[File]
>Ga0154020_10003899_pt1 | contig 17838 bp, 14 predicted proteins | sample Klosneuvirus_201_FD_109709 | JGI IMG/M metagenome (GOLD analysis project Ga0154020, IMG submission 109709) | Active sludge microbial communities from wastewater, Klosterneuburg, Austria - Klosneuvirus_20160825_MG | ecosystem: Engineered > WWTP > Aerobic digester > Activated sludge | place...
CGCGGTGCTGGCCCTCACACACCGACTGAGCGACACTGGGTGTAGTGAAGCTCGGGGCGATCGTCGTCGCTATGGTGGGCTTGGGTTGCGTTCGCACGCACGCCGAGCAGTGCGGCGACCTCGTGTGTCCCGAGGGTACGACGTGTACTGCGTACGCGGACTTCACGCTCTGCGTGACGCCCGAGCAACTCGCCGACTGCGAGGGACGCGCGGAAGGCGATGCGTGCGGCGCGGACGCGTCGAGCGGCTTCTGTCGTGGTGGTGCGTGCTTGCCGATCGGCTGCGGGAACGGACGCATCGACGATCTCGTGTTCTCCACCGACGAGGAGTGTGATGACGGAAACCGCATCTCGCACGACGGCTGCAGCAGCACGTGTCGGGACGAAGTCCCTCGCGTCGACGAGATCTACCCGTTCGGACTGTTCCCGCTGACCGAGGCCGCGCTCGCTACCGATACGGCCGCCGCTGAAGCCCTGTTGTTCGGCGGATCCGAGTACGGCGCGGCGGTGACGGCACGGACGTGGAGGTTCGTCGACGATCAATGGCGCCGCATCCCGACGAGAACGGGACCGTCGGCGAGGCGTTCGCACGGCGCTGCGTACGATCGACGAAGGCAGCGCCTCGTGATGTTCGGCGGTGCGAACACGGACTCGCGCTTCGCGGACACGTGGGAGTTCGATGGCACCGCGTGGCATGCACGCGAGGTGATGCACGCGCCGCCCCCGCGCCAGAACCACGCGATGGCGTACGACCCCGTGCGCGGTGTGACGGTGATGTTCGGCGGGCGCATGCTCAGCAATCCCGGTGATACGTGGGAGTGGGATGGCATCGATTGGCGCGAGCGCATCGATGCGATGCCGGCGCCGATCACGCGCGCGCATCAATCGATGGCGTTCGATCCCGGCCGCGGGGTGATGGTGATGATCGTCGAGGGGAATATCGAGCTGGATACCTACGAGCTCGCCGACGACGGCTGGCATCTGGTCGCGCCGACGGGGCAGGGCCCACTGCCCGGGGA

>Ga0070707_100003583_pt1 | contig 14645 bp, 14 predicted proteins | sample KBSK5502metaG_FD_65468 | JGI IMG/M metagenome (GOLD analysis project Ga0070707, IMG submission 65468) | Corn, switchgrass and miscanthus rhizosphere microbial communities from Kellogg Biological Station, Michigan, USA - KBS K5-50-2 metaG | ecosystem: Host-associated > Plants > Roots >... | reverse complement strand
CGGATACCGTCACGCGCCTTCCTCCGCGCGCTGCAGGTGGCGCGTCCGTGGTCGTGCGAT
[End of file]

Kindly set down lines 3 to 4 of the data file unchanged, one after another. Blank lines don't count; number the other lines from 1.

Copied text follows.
>Ga0070707_100003583_pt1 | contig 14645 bp, 14 predicted proteins | sample KBSK5502metaG_FD_65468 | JGI IMG/M metagenome (GOLD analysis project Ga0070707, IMG submission 65468) | Corn, switchgrass and miscanthus rhizosphere microbial communities from Kellogg Biological Station, Michigan, USA - KBS K5-50-2 metaG | ecosystem: Host-associated > Plants > Roots >... | reverse complement strand
CGGATACCGTCACGCGCCTTCCTCCGCGCGCTGCAGGTGGCGCGTCCGTGGTCGTGCGAT